Rep. Bill Dunn, R-Knoxville, speaks to colleagues at a House Republican Caucus meeting in Nashville, Tenn., on Monday, Feb. 8, 2016. Dunn is the main House sponsor of a proposal to create a limited school voucher program in Tennessee. (AP Photo/Erik Schelzig)

NASHVILLE, Tenn. (AP) — A proposal to create a school voucher pilot program for Shelby County passed Tuesday in an education House committee following rancorous debate.

The bill sponsored by Rep. Harry Brooks, a Knoxville Republican, would let taxpayer money be used to send public school children to private schools.

Opponents fear vouchers will take money from public schools. Supporters say vouchers give parents choices when they are locked into a failing neighborhood school system.

Shelby County lawmakers were the most impassioned during debate, with several telling others from elsewhere to stop making decisions about their schoolchildren.

Rep. Johnnie Turner, D-Memphis, said vouchers haven't worked in other states and said money for private schools shouldn't be diverted from the neighborhood schools.

"This is not the time to use our kids as guinea pigs, to experiment on our kids," Turner said.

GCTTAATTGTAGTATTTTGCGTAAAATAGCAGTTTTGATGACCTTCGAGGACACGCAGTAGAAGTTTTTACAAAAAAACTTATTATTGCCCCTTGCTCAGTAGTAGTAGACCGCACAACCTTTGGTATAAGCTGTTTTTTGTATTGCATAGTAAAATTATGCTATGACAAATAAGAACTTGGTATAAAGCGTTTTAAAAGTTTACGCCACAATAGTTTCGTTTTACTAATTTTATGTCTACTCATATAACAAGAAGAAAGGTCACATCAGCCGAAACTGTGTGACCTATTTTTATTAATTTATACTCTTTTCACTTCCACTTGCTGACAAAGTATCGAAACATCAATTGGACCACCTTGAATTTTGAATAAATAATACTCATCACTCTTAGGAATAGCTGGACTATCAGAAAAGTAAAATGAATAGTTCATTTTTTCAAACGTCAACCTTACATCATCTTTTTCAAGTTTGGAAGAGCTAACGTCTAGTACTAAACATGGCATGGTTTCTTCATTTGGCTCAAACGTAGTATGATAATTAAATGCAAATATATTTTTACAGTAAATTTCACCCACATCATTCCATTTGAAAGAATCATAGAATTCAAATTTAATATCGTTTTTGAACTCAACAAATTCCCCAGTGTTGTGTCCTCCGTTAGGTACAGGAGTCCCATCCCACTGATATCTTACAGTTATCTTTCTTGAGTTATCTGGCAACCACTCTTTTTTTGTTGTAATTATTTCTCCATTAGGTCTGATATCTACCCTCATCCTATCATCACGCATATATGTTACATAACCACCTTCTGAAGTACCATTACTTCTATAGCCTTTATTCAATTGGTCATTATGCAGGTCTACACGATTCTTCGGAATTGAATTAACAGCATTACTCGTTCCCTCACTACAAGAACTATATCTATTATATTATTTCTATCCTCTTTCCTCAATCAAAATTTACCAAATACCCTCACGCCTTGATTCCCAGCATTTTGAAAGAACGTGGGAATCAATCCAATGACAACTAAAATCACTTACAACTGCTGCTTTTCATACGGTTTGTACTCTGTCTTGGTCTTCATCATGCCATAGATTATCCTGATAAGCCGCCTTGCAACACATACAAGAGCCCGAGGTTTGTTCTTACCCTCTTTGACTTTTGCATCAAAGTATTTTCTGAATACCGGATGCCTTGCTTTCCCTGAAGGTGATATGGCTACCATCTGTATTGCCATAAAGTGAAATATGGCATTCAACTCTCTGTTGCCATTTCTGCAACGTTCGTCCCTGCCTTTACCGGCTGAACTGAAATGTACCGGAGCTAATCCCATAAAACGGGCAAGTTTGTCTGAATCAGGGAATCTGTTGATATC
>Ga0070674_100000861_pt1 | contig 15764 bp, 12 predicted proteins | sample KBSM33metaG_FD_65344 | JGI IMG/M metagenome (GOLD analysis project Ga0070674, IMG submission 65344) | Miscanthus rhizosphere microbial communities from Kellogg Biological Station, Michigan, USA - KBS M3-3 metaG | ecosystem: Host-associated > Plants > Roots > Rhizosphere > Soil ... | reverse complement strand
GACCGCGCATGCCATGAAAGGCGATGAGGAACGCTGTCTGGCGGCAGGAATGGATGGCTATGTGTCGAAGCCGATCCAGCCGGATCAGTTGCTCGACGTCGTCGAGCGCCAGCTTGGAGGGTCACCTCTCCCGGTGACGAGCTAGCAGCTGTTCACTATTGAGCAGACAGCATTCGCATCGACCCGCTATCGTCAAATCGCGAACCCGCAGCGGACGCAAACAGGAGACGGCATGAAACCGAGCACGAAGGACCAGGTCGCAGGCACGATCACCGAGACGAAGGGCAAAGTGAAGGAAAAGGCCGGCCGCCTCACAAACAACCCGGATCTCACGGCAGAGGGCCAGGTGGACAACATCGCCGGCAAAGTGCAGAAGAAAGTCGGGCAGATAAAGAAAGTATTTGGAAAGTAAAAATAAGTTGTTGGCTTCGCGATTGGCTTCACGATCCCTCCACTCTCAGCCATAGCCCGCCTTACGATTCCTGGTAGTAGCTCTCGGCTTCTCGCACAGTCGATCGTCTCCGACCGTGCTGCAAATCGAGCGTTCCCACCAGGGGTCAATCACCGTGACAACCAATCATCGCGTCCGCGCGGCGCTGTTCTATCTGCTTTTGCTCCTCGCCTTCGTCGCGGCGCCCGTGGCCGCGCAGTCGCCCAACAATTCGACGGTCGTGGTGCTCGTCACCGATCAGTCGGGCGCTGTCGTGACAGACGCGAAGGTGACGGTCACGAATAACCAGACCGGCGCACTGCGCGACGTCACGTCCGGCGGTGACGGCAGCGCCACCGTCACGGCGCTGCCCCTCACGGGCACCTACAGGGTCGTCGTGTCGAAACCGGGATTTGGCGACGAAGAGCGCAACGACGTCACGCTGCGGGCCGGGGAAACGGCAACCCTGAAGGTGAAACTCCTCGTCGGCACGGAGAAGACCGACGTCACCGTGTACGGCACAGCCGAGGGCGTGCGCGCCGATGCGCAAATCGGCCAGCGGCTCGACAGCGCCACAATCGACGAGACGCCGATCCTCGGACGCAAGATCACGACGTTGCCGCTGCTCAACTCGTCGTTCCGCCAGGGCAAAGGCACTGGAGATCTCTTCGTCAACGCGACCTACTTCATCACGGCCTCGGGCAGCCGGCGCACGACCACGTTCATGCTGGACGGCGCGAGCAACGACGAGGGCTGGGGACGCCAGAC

Rep. Ron Lollar, R-Bartlett, told fellow lawmakers that if they wanted to pass a voucher bill they should do it in their own districts. He said all the school boards in Shelby County had passed resolutions opposing the bill.

But John DeBerry, D-Memphis, pleaded with others on the committee to think about the kids who come out of public schools and are being hurt because the schools are failing them. DeBerry, an African-American, said many kids who look like him get a piece of paper and "read on a third-, fourth- or fifth- grade level," who can't pass the college-entrance test or get into the military.

DeBerry also appeared to fire a salvo at teachers' unions favoring the status quo.

"My responsibility as an elected official is not to protect a profession."

Mark White, R-Germantown, asked lawmakers to think about Memphis, saying many good things are happening there, but not enough kids are graduating from high school.

"We now have 130,000 people in the city of Memphis who do not have high school degrees," White said. "That is wrong."

Opponents also fear that the Memphis pilot program would be the first step in a statewide voucher program. Roy Herron, former Democratic state lawmaker who now represents Tennessee School Systems for Equity (TSSE), said three of the four largest voucher programs in the country started out as pilot programs. "Memphis is not Las Vegas," Herron said. "What happens in Memphis won't stay in Memphis." TSSE represents more than 80 public school systems in Tennessee.

The pilot program would last five years if the measure passes into law.